Wizards Clipped By Los Angeles in 11 Frames | Wizards Blog Truth About It.net

Wizards Clipped By Los Angeles in 11 Frames

Updated: December 15, 2009

I don’t think the Wizards have ended a game with turnover this season yet. Chalk another one up in the ‘Inventing Ways To Lose’ tally. Although, turning the ball over to lose a game isn’t a new invention, it’s just what bad teams do. What more can I say?


Four of Gilbert Arenas’ six fouls came immediately after a turnover. Three of those turnovers were committed by Arenas himself, one by Caron Butler.

{wizards vs. clippers: 11 frames}


[Dave Johnson – CSN Washington]

The Washington Wizards have a sense of urgency. On Sunday, after close to a six hour flight, they went straight from the plane to the practice court.

On Monday the Wizards fought their way through a jet-lagged first half only to find themselves in a familiar position on the wrong end of a close game in a 97-95 loss to the Los Angeles Clippers.

[Michael Lee – Wizards Insider, Washington Post]

After that one, all that I can say is that the Wizards are some creative guys. They really know how to script the most excruciating losses imaginable.

[Mike Jones – Wizards Outlet, Washington Times]

Once again, the Wizards shouldn’t have been in this situation, however. As Flip Saunders likes to say, “some times the basketball gods have a way of equalizing things out.” Translation: do things the right way, or else, what you neglect is going to come back to bite you in the tail.

The problem tonight for the Wizards was failing to protect a 17-point lead midway through the third quarter. Instead of slamming the door shut, the Wizards missed six of their next seven shots, and turned the ball over three times.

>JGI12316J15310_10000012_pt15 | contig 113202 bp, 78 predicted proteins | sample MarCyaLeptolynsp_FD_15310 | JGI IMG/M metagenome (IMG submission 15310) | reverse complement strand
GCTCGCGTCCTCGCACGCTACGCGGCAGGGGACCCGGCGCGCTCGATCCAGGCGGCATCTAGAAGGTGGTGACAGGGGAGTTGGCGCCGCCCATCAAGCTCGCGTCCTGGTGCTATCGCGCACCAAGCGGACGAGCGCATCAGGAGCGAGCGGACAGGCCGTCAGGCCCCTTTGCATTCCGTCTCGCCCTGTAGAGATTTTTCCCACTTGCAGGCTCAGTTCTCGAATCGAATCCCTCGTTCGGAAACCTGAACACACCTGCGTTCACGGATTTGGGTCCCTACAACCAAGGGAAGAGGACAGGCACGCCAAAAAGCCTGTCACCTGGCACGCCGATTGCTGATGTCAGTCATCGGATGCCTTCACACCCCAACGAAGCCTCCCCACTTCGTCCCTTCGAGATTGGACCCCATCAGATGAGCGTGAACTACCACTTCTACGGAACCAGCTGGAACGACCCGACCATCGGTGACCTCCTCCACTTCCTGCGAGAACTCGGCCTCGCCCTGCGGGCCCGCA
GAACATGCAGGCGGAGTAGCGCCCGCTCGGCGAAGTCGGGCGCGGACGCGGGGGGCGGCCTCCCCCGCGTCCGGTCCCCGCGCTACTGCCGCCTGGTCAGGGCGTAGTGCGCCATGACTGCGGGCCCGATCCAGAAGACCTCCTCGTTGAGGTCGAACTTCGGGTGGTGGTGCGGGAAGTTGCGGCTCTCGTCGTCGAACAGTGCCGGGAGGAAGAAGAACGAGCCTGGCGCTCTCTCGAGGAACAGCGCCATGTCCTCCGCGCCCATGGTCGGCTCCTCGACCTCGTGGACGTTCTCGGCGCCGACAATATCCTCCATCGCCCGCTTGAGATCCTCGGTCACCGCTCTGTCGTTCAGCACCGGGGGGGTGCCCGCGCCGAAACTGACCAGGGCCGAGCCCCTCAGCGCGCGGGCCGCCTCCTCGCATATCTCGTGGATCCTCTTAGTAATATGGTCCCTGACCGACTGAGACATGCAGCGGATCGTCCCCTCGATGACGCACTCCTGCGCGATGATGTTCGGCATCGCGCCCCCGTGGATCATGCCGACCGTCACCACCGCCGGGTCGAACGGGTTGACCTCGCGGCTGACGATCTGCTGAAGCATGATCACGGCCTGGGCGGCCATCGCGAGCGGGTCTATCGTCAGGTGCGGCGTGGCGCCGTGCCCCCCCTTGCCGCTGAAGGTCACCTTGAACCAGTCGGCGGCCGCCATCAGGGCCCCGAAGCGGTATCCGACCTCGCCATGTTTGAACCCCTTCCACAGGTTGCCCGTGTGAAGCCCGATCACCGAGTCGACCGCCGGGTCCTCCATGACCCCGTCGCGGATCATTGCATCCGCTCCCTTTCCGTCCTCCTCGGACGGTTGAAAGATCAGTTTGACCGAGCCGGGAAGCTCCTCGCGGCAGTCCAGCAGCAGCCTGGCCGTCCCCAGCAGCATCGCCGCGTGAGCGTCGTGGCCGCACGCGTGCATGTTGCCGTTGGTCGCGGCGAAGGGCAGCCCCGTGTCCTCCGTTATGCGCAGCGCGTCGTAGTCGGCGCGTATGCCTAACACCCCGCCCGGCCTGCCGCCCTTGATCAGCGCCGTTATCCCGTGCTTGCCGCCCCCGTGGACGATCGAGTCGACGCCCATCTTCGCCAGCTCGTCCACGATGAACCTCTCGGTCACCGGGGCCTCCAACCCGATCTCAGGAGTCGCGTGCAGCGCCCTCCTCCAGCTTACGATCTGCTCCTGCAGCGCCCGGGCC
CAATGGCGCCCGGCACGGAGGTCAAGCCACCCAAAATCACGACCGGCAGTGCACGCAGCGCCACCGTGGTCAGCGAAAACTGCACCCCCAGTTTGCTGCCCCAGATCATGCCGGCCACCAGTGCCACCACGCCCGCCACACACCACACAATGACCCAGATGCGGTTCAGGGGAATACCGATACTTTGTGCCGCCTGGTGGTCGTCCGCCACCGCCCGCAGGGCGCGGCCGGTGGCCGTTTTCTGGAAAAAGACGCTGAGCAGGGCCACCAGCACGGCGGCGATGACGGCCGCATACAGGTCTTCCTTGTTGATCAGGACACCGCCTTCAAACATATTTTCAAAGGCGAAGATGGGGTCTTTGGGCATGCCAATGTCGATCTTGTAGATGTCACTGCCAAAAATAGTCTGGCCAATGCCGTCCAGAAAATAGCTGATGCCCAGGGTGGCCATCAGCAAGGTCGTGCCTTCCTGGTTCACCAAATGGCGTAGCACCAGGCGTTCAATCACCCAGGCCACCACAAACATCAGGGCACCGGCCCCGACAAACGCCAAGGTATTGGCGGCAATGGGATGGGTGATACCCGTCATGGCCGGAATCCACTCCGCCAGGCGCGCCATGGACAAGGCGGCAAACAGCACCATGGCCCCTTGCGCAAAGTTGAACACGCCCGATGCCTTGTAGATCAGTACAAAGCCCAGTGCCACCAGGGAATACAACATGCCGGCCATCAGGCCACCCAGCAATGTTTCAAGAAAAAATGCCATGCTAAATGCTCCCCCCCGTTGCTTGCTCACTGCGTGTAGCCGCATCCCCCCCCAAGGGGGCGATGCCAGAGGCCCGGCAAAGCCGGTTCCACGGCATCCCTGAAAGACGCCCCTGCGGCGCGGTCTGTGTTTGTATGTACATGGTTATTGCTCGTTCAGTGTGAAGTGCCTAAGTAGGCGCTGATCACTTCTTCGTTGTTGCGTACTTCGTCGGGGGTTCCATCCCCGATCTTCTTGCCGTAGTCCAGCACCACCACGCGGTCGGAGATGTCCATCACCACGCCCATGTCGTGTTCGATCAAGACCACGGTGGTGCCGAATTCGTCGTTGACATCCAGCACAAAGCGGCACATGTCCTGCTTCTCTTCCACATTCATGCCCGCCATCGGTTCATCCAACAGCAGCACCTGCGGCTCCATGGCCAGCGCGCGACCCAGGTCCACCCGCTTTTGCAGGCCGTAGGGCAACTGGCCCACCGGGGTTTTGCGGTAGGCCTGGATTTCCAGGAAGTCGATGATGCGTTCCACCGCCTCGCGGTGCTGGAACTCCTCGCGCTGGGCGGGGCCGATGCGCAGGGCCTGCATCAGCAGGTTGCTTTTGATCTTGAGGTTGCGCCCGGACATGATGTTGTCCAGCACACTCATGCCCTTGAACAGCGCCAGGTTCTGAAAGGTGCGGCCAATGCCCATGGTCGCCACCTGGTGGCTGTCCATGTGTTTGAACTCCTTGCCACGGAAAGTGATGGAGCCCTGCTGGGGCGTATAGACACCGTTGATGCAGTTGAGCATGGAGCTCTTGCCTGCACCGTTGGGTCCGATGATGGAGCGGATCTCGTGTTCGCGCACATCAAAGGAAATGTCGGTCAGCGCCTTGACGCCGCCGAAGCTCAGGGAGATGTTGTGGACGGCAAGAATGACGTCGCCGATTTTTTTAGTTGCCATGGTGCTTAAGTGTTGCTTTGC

[Chris Needham – NBC Washington]

If you have a Wizards fan wandering around the office in a daze today with bloodshot eyes, it’s probably not just from a lack of sleep.  If they stayed up for last night’s loss to the Clippers, it’s just as likely that the redness and puffiness is alcohol and tear-related.

[Kevin Arnovitz – Clipper Blog]

“Not a lot of teams let me do that one-on-one in the post,” Kaman said. “But if teams are going to let me do that, I’m going to score.”

[Steve Perrin – Clips Nation]

I don’t consider myself a Wizards expert after watching them in one full game and bits and pieces of others, but in this game at least, their problem is pretty obvious – they have three players, while NBA rules allow you to have five.

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Kyle Weidie
Founder / Editor / Reporter / Writer at TAI
Kyle founded TAI in 2007 and has been weaving in and out the world of Wizards ever since, ducking WittmanFaces, jumping over G-Wiz, and avoiding stints on the DNP-Conditioning list. He has covered the Washington pro basketball team as a member of the media since 2009. Kyle lives in D.C. with his wife, loves basketball, and has no pets.